Time does tend to get away from me in the spring with so many things needing immediate attention and a to-do list a mile long. From preparing beds to starting seeds, transplanting, cultivating, irrigating, harvesting and going to market, there is not much time left over for taking a step back and sharing the amazing transformation that happens here in spring.
When things go from bare trees, row cover, tiny transplants, and cold ground…
to hot and humid with exploding green everywhere.
From our overwintered cover crop gaining its first spring growth…
to head high and headed out, towering over the peonies.
And finally getting mowed down, and soon turned into the soil that will become the food for our fall vegetables.
From flame-weeded carrot beds…
To bountiful carrot harvests.
And full market tables.
We are passing out of spring greens season and into summer fruits.
So many peas to pick, and tomatoes to trellis.
Beds to cultivate and plant.
Potatoes to hill and dig. And sunflowers that bloom the day after a market.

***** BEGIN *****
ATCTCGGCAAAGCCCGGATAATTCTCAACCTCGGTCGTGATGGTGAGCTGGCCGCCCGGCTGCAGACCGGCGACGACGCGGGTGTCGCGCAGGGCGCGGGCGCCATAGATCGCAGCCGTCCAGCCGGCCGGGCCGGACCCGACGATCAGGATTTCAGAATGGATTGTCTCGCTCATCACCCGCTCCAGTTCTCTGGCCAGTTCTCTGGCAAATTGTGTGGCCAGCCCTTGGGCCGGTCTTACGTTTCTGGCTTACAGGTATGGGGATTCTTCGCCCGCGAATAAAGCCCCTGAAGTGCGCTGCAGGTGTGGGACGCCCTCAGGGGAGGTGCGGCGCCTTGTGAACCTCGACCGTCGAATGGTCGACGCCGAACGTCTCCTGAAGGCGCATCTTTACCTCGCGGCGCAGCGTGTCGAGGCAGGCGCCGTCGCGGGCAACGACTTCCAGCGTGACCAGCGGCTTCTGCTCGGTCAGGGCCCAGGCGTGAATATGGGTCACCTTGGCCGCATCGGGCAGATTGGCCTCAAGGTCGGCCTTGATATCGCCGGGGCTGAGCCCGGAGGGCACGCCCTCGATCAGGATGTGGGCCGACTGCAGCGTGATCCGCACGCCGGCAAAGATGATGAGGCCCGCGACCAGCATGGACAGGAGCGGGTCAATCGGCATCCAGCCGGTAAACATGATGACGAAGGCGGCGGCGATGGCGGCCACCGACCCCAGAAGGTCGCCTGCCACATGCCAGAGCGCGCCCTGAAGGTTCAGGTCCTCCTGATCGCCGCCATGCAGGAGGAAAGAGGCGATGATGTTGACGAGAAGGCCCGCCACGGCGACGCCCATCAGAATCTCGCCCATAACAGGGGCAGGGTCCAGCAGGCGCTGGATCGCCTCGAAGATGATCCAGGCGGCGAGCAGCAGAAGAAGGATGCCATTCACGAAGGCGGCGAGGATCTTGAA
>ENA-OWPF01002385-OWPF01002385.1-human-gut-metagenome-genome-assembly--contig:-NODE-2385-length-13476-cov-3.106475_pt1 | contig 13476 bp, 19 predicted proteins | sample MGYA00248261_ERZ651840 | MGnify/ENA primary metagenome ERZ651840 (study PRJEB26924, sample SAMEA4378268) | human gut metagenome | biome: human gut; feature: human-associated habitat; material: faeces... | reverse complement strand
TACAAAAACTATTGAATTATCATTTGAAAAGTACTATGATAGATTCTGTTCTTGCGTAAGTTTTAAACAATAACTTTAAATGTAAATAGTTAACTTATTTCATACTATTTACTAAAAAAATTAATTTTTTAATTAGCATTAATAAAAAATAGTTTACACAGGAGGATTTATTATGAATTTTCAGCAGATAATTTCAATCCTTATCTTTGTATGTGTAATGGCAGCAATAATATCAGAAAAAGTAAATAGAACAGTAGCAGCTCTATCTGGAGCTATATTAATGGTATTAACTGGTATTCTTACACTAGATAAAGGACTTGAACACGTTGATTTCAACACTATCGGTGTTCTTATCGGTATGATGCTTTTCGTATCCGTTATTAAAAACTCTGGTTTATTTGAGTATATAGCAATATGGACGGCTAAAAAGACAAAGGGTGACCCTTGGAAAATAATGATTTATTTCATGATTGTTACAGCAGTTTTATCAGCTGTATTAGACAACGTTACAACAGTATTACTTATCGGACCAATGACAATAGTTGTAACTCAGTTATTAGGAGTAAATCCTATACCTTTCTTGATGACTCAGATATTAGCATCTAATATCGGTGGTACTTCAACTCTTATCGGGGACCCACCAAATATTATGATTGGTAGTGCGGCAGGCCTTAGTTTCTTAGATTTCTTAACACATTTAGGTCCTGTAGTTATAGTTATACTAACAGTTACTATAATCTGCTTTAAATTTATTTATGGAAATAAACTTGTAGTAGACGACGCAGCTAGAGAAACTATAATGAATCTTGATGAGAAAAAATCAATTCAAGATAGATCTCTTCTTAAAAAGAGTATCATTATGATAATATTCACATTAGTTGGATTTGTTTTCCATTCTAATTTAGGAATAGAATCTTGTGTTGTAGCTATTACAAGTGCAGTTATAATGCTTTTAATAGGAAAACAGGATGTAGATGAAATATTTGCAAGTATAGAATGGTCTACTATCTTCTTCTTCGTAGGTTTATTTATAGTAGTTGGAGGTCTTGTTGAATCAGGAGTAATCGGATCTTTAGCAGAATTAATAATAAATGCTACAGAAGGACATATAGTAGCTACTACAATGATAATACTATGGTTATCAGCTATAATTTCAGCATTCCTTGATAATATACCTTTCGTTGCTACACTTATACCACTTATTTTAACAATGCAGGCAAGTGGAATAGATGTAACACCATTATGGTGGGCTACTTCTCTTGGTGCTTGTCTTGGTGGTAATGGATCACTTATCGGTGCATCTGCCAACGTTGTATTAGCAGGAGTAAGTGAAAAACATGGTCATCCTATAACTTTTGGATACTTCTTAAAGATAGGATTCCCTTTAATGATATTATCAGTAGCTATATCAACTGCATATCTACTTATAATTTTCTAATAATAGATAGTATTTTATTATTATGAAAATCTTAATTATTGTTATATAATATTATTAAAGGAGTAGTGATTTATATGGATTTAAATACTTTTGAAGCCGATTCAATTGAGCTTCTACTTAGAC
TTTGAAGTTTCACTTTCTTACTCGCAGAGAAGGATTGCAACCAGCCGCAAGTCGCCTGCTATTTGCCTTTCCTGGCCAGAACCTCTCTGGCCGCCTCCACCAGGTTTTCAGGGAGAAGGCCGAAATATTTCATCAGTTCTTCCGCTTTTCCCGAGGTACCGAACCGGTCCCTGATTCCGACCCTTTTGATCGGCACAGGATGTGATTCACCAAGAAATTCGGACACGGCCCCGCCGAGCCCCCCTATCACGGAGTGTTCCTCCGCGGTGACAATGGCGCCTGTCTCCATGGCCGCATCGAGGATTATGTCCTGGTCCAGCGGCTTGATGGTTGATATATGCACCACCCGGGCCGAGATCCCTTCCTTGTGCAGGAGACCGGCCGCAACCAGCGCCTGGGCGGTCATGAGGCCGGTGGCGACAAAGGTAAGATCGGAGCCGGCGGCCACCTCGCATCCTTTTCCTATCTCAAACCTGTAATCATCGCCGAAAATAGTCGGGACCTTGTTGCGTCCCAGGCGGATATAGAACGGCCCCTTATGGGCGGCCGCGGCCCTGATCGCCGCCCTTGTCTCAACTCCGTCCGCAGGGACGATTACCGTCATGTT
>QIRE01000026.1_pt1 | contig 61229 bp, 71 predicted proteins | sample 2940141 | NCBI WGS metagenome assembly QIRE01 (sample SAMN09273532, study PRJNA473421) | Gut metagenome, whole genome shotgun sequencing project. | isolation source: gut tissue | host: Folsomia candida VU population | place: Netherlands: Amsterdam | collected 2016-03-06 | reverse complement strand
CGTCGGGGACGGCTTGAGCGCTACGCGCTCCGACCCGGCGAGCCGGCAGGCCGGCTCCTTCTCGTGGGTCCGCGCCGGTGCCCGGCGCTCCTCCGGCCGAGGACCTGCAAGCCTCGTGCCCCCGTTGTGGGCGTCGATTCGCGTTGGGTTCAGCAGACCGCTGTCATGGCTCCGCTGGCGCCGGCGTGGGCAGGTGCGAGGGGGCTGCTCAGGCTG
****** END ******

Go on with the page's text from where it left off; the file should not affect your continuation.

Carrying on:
Finally our fields are full of so many things coming and going.
And our forest is growing food as well.
The tomato vines are loaded up and we are ready for these gorgeous green orbs to color up.
Pretty borage blossoms bring in the bees.
A black snake has found his dinner.
And the one that got away, who might be looking for a bite to eat himself.
Lot of moving pieces. We are usually asked at market at least a few times a day, do you spray? What do you do for pests? The answer is, nothing and everything. We do not spray anything on our crops to kill pests. However, everything we do is an important component in the ecosystem of our farm that leads to pest management without the use of chemicals. From taking fields out of production for a season and improving the soil with cover crops. From making sure our soils have the right fertility so that our crops are not constantly struggling. From using row covers and netting to exclude what pests we can from the crop. From harvesting at the right time, to keeping things irrigated. From keeping good records on our crop rotations and observing daily what’s going on in the field. From seeding and planting at the right time. From including herbs and flowers in our field that attract beneficial insects. Each component of the system works to help keep our crops healthy and pests to a minimum. We do not always win the battles, but with continuous observation and learning we can and are improving on what we do here each year: without resorting to the use of spraying pesticides of any kind on our crops. We’re digging in deep.